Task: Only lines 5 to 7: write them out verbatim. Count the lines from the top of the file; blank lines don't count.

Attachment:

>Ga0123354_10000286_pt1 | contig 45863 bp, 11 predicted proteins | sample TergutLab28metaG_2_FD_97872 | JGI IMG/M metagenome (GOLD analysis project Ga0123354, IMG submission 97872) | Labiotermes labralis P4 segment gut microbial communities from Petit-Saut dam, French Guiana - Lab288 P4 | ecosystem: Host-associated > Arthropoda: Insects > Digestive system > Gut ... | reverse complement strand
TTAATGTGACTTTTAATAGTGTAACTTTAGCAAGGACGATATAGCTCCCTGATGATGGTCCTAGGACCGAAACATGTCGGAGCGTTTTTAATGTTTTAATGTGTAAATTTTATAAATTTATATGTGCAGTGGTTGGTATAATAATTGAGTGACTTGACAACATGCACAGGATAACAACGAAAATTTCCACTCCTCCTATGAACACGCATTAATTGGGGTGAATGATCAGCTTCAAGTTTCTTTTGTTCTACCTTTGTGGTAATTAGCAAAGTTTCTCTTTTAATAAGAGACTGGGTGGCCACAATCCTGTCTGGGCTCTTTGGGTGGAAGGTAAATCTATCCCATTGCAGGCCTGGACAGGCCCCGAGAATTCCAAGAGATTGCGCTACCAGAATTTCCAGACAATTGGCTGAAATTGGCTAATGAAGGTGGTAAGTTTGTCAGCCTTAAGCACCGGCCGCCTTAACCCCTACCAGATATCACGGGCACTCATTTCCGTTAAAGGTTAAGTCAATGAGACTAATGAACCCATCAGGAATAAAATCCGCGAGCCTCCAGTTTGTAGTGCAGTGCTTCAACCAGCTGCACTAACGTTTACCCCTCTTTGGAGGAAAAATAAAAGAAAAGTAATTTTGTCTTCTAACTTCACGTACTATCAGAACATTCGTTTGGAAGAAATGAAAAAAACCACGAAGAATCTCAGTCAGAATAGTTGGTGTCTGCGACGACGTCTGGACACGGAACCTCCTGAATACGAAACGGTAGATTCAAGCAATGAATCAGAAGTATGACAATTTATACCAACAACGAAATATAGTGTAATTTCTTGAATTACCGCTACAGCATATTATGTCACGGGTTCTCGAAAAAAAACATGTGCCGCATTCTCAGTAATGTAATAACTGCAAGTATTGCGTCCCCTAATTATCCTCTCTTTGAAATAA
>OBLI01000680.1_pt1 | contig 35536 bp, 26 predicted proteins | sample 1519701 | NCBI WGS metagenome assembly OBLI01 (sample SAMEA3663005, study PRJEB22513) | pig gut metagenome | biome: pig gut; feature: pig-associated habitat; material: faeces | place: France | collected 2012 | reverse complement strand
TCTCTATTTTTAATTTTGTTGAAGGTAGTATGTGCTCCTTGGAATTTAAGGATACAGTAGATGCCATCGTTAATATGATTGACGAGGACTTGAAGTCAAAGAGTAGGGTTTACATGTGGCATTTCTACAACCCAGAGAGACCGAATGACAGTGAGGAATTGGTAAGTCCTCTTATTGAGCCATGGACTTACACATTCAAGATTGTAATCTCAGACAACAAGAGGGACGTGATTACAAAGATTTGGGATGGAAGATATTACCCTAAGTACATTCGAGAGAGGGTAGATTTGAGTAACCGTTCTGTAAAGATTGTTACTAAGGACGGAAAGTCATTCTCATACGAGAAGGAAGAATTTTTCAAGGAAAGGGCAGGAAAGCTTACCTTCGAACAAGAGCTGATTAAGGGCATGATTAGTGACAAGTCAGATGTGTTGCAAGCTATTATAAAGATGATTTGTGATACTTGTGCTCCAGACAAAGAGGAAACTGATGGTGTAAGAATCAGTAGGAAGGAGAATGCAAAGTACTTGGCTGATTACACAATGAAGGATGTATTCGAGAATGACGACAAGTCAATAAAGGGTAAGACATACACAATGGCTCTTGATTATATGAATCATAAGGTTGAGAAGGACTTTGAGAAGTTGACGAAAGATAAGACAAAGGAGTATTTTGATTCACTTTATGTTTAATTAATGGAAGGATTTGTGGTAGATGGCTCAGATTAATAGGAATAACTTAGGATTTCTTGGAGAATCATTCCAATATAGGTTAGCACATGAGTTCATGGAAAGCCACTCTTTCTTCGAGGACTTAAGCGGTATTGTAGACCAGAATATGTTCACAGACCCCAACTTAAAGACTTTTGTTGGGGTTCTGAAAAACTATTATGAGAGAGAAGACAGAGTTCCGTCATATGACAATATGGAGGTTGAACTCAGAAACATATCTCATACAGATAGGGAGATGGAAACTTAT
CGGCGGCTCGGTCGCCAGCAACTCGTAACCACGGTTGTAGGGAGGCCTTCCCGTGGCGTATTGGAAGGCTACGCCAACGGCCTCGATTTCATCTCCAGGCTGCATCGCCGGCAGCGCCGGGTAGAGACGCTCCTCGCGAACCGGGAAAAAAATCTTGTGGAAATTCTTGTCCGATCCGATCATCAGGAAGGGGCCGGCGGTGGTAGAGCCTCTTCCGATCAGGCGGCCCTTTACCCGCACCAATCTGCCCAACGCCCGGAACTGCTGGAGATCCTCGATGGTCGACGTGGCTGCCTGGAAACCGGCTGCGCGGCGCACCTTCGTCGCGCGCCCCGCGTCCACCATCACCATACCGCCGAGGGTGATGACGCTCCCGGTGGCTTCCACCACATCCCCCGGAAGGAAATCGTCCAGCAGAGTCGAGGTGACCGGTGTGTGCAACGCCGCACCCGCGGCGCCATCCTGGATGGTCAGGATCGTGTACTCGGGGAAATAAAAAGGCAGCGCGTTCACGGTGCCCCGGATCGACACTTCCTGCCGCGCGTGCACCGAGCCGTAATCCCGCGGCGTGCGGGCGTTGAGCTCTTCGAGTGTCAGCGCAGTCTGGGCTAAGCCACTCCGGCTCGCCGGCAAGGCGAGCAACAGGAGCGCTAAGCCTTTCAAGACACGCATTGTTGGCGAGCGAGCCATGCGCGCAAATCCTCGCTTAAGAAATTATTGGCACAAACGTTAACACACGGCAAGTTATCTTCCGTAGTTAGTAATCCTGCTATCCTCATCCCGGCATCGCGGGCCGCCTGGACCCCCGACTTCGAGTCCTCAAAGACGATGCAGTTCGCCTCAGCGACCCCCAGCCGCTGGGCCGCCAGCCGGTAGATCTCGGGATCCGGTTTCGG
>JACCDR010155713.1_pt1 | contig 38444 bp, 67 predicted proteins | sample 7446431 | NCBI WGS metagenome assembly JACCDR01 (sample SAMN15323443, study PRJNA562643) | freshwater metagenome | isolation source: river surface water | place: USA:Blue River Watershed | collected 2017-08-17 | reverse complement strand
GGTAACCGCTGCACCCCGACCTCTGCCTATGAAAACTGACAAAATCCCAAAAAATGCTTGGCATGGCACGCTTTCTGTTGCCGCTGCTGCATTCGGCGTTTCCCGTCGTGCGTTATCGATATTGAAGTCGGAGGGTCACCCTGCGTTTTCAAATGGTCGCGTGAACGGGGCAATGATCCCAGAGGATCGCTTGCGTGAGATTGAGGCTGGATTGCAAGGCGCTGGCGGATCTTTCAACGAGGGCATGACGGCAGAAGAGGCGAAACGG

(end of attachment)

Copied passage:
CGGCGGCTCGGTCGCCAGCAACTCGTAACCACGGTTGTAGGGAGGCCTTCCCGTGGCGTATTGGAAGGCTACGCCAACGGCCTCGATTTCATCTCCAGGCTGCATCGCCGGCAGCGCCGGGTAGAGACGCTCCTCGCGAACCGGGAAAAAAATCTTGTGGAAATTCTTGTCCGATCCGATCATCAGGAAGGGGCCGGCGGTGGTAGAGCCTCTTCCGATCAGGCGGCCCTTTACCCGCACCAATCTGCCCAACGCCCGGAACTGCTGGAGATCCTCGATGGTCGACGTGGCTGCCTGGAAACCGGCTGCGCGGCGCACCTTCGTCGCGCGCCCCGCGTCCACCATCACCATACCGCCGAGGGTGATGACGCTCCCGGTGGCTTCCACCACATCCCCCGGAAGGAAATCGTCCAGCAGAGTCGAGGTGACCGGTGTGTGCAACGCCGCACCCGCGGCGCCATCCTGGATGGTCAGGATCGTGTACTCGGGGAAATAAAAAGGCAGCGCGTTCACGGTGCCCCGGATCGACACTTCCTGCCGCGCGTGCACCGAGCCGTAATCCCGCGGCGTGCGGGCGTTGAGCTCTTCGAGTGTCAGCGCAGTCTGGGCTAAGCCACTCCGGCTCGCCGGCAAGGCGAGCAACAGGAGCGCTAAGCCTTTCAAGACACGCATTGTTGGCGAGCGAGCCATGCGCGCAAATCCTCGCTTAAGAAATTATTGGCACAAACGTTAACACACGGCAAGTTATCTTCCGTAGTTAGTAATCCTGCTATCCTCATCCCGGCATCGCGGGCCGCCTGGACCCCCGACTTCGAGTCCTCAAAGACGATGCAGTTCGCCTCAGCGACCCCCAGCCGCTGGGCCGCCAGCCGGTAGATCTCGGGATCCGGTTTCGG
>JACCDR010155713.1_pt1 | contig 38444 bp, 67 predicted proteins | sample 7446431 | NCBI WGS metagenome assembly JACCDR01 (sample SAMN15323443, study PRJNA562643) | freshwater metagenome | isolation source: river surface water | place: USA:Blue River Watershed | collected 2017-08-17 | reverse complement strand
GGTAACCGCTGCACCCCGACCTCTGCCTATGAAAACTGACAAAATCCCAAAAAATGCTTGGCATGGCACGCTTTCTGTTGCCGCTGCTGCATTCGGCGTTTCCCGTCGTGCGTTATCGATATTGAAGTCGGAGGGTCACCCTGCGTTTTCAAATGGTCGCGTGAACGGGGCAATGATCCCAGAGGATCGCTTGCGTGAGATTGAGGCTGGATTGCAAGGCGCTGGCGGATCTTTCAACGAGGGCATGACGGCAGAAGAGGCGAAACGG